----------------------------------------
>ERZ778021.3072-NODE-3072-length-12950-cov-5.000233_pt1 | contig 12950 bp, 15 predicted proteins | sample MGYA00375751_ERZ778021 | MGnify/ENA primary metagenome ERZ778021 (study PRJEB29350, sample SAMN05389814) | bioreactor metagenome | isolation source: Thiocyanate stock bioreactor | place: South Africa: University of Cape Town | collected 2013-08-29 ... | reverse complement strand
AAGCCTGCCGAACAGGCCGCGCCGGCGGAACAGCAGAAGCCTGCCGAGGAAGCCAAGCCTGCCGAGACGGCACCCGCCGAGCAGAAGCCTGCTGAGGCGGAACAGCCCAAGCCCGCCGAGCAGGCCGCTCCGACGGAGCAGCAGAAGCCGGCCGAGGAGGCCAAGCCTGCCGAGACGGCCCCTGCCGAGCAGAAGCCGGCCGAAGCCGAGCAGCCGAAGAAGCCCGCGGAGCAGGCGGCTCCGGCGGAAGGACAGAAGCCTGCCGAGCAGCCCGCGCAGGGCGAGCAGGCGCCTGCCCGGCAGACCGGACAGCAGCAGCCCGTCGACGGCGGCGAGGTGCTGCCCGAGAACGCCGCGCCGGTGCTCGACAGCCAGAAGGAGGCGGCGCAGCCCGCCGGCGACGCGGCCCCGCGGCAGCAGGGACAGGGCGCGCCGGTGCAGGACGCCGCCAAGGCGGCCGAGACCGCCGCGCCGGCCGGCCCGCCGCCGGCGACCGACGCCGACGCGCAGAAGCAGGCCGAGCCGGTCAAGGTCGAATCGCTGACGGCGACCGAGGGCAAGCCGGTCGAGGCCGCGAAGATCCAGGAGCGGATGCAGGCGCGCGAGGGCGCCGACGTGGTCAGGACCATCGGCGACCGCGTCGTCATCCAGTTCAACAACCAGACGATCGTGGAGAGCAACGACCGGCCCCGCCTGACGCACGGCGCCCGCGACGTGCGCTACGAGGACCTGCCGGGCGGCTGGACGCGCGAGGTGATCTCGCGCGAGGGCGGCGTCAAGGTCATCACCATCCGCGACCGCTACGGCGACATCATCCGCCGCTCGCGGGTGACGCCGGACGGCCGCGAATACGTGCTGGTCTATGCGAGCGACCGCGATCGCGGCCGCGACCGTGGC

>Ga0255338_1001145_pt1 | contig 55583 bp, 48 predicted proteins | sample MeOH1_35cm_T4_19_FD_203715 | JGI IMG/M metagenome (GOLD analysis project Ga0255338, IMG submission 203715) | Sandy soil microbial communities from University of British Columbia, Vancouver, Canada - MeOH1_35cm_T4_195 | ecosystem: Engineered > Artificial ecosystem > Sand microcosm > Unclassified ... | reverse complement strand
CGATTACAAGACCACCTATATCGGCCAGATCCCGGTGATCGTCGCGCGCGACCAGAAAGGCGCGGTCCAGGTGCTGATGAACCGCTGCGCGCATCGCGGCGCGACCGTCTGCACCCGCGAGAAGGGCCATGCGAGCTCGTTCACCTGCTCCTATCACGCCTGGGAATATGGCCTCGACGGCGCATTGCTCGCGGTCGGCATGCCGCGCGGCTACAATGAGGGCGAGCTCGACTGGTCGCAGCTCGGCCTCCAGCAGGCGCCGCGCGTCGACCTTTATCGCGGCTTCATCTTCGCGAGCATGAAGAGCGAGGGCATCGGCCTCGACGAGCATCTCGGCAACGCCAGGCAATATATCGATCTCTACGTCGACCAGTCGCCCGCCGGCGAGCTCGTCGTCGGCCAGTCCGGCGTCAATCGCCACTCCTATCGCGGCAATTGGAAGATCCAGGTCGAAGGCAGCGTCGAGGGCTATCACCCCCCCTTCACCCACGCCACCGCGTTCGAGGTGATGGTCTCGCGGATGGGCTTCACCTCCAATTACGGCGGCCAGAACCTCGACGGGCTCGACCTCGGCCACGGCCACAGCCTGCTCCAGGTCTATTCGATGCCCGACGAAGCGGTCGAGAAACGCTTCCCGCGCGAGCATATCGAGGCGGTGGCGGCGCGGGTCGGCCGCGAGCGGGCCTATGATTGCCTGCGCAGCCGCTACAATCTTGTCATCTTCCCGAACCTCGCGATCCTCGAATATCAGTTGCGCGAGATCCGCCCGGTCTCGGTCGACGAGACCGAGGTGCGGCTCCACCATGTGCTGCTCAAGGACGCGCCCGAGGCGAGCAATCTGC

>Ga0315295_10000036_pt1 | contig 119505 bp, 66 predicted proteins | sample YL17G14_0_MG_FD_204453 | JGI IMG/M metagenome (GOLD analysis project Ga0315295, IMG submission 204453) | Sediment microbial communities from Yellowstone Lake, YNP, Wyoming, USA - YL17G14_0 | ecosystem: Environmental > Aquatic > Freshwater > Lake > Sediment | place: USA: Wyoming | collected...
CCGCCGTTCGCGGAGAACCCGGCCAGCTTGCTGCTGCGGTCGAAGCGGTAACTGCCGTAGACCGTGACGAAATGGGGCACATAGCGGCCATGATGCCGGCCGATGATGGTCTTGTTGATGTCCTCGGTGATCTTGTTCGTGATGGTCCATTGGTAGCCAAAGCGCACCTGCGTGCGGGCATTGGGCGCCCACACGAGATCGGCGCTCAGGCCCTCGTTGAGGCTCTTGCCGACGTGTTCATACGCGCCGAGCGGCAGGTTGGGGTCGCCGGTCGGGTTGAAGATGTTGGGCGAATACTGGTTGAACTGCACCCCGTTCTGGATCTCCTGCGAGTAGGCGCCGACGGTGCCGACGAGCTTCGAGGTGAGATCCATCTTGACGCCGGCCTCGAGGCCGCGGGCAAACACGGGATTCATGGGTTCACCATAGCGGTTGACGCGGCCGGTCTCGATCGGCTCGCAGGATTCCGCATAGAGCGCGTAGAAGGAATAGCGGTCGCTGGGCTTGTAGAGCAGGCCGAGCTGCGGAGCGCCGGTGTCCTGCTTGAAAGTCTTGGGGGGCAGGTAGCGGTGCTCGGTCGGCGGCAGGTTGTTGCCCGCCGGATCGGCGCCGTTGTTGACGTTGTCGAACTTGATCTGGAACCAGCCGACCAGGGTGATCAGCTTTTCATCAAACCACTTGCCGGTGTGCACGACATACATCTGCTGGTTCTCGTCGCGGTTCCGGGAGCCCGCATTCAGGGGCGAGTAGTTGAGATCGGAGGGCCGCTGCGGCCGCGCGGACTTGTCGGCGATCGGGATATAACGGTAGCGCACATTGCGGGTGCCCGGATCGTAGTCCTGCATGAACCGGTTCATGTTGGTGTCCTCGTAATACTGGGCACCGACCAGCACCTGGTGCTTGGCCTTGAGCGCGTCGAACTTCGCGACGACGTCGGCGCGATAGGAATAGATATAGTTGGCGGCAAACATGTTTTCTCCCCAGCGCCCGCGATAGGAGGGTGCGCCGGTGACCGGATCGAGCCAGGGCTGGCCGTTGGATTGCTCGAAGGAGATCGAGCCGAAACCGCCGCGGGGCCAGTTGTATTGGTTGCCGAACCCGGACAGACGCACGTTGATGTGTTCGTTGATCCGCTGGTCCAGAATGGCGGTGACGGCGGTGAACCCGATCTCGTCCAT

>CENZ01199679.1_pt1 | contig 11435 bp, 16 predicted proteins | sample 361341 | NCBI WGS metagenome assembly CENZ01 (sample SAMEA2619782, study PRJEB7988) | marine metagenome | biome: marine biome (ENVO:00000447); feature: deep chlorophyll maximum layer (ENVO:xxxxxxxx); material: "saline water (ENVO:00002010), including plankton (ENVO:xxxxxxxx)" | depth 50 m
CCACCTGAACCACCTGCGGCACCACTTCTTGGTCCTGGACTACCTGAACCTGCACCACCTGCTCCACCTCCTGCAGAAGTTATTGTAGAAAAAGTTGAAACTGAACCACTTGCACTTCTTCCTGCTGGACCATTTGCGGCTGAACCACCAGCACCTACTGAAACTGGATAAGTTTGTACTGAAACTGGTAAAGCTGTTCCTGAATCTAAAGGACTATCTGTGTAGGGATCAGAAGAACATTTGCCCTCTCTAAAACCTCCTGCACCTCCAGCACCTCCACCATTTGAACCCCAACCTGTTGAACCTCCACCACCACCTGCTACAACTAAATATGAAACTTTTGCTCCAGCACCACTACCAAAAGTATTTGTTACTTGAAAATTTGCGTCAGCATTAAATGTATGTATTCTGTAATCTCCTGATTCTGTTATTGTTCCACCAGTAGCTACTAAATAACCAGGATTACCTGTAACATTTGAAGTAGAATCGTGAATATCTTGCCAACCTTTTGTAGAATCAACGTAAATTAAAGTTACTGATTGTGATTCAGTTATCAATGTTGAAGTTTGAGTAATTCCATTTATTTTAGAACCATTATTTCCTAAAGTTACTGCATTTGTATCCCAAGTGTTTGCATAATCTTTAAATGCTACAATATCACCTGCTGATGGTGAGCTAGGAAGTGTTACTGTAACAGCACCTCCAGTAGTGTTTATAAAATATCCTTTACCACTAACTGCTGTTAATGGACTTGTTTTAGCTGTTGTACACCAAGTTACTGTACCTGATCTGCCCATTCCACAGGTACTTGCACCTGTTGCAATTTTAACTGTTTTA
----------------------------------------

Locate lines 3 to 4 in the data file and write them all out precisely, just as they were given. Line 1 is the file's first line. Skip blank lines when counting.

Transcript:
>Ga0255338_1001145_pt1 | contig 55583 bp, 48 predicted proteins | sample MeOH1_35cm_T4_19_FD_203715 | JGI IMG/M metagenome (GOLD analysis project Ga0255338, IMG submission 203715) | Sandy soil microbial communities from University of British Columbia, Vancouver, Canada - MeOH1_35cm_T4_195 | ecosystem: Engineered > Artificial ecosystem > Sand microcosm > Unclassified ... | reverse complement strand
CGATTACAAGACCACCTATATCGGCCAGATCCCGGTGATCGTCGCGCGCGACCAGAAAGGCGCGGTCCAGGTGCTGATGAACCGCTGCGCGCATCGCGGCGCGACCGTCTGCACCCGCGAGAAGGGCCATGCGAGCTCGTTCACCTGCTCCTATCACGCCTGGGAATATGGCCTCGACGGCGCATTGCTCGCGGTCGGCATGCCGCGCGGCTACAATGAGGGCGAGCTCGACTGGTCGCAGCTCGGCCTCCAGCAGGCGCCGCGCGTCGACCTTTATCGCGGCTTCATCTTCGCGAGCATGAAGAGCGAGGGCATCGGCCTCGACGAGCATCTCGGCAACGCCAGGCAATATATCGATCTCTACGTCGACCAGTCGCCCGCCGGCGAGCTCGTCGTCGGCCAGTCCGGCGTCAATCGCCACTCCTATCGCGGCAATTGGAAGATCCAGGTCGAAGGCAGCGTCGAGGGCTATCACCCCCCCTTCACCCACGCCACCGCGTTCGAGGTGATGGTCTCGCGGATGGGCTTCACCTCCAATTACGGCGGCCAGAACCTCGACGGGCTCGACCTCGGCCACGGCCACAGCCTGCTCCAGGTCTATTCGATGCCCGACGAAGCGGTCGAGAAACGCTTCCCGCGCGAGCATATCGAGGCGGTGGCGGCGCGGGTCGGCCGCGAGCGGGCCTATGATTGCCTGCGCAGCCGCTACAATCTTGTCATCTTCCCGAACCTCGCGATCCTCGAATATCAGTTGCGCGAGATCCGCCCGGTCTCGGTCGACGAGACCGAGGTGCGGCTCCACCATGTGCTGCTCAAGGACGCGCCCGAGGCGAGCAATCTGC